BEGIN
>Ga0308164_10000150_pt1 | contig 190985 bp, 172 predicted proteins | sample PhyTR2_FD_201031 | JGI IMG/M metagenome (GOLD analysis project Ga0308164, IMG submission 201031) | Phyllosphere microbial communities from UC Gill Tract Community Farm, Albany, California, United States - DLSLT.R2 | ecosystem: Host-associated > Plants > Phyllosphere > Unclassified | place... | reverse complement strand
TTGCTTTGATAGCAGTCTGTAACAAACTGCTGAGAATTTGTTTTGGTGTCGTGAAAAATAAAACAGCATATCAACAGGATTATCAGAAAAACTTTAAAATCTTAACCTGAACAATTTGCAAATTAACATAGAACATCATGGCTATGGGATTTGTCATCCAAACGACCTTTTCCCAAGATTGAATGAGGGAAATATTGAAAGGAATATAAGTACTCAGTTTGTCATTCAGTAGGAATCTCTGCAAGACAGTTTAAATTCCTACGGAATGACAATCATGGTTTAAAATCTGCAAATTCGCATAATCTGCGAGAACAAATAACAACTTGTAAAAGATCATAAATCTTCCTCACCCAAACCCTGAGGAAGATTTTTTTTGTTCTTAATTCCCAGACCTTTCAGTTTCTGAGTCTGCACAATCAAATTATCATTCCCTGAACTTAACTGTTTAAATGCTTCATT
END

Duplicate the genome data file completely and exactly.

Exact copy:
>Ga0308164_10000150_pt1 | contig 190985 bp, 172 predicted proteins | sample PhyTR2_FD_201031 | JGI IMG/M metagenome (GOLD analysis project Ga0308164, IMG submission 201031) | Phyllosphere microbial communities from UC Gill Tract Community Farm, Albany, California, United States - DLSLT.R2 | ecosystem: Host-associated > Plants > Phyllosphere > Unclassified | place... | reverse complement strand
TTGCTTTGATAGCAGTCTGTAACAAACTGCTGAGAATTTGTTTTGGTGTCGTGAAAAATAAAACAGCATATCAACAGGATTATCAGAAAAACTTTAAAATCTTAACCTGAACAATTTGCAAATTAACATAGAACATCATGGCTATGGGATTTGTCATCCAAACGACCTTTTCCCAAGATTGAATGAGGGAAATATTGAAAGGAATATAAGTACTCAGTTTGTCATTCAGTAGGAATCTCTGCAAGACAGTTTAAATTCCTACGGAATGACAATCATGGTTTAAAATCTGCAAATTCGCATAATCTGCGAGAACAAATAACAACTTGTAAAAGATCATAAATCTTCCTCACCCAAACCCTGAGGAAGATTTTTTTTGTTCTTAATTCCCAGACCTTTCAGTTTCTGAGTCTGCACAATCAAATTATCATTCCCTGAACTTAACTGTTTAAATGCTTCATT